Is Wine Drinking Good for Women’s Health?
by Sarah Collins, Demand Media
I was going to share this article on a “Wine Wednesday”, but in honor of National Drink Wine Day, I decided to post today – hey it’s 5:00 on a Wednesday somewhere – or least it could be after a few glasses of Pinot Grigio!
Clink Clink Cheers – Drink Responsibly!
You might associate a glass of wine with girl’s night out or a way to relax after a difficult day — but you can link it to your health as well. Wine plays a role in your health in an obvious way when it comes to over consuming calories and making healthy decisions when you’re a little tipsy, but it can also benefit — and harm — your health in ways you may never have realized.
Protect Your Heart
Antioxidants known as flavonoids found in red wine might help protect women from cardiovascular disease, according to research published in 2007 in the “American Journal of Clinical Nutrition.” Flavonoids come from the skins of grapes; white wine is made without the skins, so it’s a lesser source of these healthful compounds. According to Yale-New Haven Hospital, cabernet sauvignon, petit syrah and pinot noir have the highest concentration of flavonoids.
Don’t get too excited, though — bran, apples, pears, grapefruit, strawberries and chocolate, along with red wine, were all linked to a lower risk of cardiovascular disease or coronary heart disease in the study. In another study, published in 2011 in the “Journal of Wine Research,” women experienced a decreased risk of metabolic syndrome — a cluster of conditions that leads to heart disease — if they drank one glass of wine a day.
Breast Cancer: The Jury’s Still Out
Although alcohol has been linked to increased risk of breast cancer, a study published in 2012 in the “Journal of Women’s Health” disputed the notion, particularly in the case of red wine. In the study, women were assigned to drink either red or white wine; researchers found that women who drank red wine had higher levels of aromatase inhibitors, which are used to treat breast cancer, due to the chemicals in the skin of the grapes used for making red wine. White wine didn’t appear to have the same effect. According to the co-author of the study, this doesn’t mean that white wine increases the risk of breast cancer, but it might not offer the same protective benefits as red wine. However, researchers note that more work needs to be done.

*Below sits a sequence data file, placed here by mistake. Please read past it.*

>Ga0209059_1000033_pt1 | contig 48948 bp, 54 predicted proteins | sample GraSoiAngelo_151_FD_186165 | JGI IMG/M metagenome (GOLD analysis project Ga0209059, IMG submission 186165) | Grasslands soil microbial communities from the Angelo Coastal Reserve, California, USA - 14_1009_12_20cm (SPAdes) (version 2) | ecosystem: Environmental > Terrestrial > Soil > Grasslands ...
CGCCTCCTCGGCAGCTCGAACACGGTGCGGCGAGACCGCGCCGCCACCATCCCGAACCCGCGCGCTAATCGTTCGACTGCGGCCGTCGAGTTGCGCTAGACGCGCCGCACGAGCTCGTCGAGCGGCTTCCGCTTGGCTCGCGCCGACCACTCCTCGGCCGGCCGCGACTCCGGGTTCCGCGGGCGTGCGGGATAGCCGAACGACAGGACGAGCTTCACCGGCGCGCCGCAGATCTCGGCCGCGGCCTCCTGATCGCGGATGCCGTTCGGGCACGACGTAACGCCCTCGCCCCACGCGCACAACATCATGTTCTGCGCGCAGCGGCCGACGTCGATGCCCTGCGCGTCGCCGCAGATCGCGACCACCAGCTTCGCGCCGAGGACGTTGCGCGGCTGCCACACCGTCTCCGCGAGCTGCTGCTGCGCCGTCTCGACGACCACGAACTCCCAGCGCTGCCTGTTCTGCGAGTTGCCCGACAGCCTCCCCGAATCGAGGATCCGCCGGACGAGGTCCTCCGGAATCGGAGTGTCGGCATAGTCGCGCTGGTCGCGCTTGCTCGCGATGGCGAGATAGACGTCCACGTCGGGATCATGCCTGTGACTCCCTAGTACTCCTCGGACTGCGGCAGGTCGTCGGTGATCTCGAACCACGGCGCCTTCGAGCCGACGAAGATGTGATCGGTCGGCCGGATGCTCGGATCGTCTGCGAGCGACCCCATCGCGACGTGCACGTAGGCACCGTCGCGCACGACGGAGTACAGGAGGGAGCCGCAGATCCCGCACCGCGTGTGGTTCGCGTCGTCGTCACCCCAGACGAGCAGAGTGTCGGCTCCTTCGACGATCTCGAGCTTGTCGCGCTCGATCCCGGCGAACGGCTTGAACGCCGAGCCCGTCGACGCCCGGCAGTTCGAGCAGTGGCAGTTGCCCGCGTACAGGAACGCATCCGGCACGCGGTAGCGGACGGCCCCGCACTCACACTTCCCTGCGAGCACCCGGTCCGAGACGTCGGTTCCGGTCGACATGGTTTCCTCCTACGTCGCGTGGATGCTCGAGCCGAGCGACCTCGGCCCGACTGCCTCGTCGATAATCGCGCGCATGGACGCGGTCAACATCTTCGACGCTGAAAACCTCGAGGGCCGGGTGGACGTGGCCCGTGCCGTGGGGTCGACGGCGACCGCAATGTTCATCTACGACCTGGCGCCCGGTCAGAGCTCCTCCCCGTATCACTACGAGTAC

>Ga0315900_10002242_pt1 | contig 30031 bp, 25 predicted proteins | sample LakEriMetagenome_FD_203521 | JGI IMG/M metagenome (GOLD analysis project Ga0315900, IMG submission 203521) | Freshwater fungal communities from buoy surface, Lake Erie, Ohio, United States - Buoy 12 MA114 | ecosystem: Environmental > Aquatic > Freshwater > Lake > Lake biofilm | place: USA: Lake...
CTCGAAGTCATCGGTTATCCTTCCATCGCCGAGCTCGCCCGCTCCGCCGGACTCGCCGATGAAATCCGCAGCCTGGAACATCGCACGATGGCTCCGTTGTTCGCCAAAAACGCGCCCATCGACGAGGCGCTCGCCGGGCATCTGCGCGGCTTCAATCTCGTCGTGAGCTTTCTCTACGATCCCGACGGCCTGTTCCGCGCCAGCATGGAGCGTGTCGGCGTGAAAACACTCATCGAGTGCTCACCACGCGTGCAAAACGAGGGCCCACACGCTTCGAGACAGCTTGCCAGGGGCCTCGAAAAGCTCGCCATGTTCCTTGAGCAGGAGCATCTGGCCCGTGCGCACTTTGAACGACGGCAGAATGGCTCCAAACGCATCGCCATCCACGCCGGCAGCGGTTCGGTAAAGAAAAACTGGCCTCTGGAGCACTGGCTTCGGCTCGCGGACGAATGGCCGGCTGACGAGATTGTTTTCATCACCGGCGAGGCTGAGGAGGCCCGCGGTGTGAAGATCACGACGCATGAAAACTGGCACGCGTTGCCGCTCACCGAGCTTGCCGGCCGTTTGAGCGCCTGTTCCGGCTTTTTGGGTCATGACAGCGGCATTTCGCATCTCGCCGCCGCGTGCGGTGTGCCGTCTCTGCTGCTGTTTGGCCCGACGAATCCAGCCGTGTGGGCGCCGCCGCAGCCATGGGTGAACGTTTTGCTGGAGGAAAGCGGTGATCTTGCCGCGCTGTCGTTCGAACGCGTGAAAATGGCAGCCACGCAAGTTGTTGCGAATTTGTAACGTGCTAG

A Sharper Mind
If you want to stay sharp into your golden years, drinking a moderate amount of wine regularly may help. Research published in 2010 in “Acta Neurologica Scandinavica” looked at the cognitive performance of more than 5,000 men and women for a period of seven years. Although both men and women who drank wine moderately did better on the cognitive tests after seven years, the study found that woman who abstained from alcohol entirely had a lower cognitive performance on the tests.
Watch Out for Overconsumption
A woman’s body processes alcohol, including wine, differently than a man’s body. This means women get drunk more quickly and show signs of liver damage earlier, according to an article by Amy Robach from ABC News. One serving of wine — the recommended amount per day — is just 5 ounces, says the Centers for Disease Control and Prevention. This amount of wine contains approximately 120 calories, depending on the variety — a few of those in one night can add up quickly, leading to weight gain and associated health risks.
ORIGINALLY POSTED AT http://healthyeating.sfgate.com/wine-drinking-good-womens-health-10313.html
Like walnuts and flaxseeds, salmon contains a healthy dose of omega-3 fatty acids, which can help reduce the risk of cardiovascular disease. One study found that women who ate omega-3-rich fish twice per week significantly lowered their chances of heart failure later in life. Other research has shown that eating just 3 oz of salmon twice per week can increase levels of HDL (the good cholesterol).
Salmon has also been credited with aiding in sun protection and improved cognitive function especially in middle-aged adults, and who couldn’t use a boost of brain power (hands up!)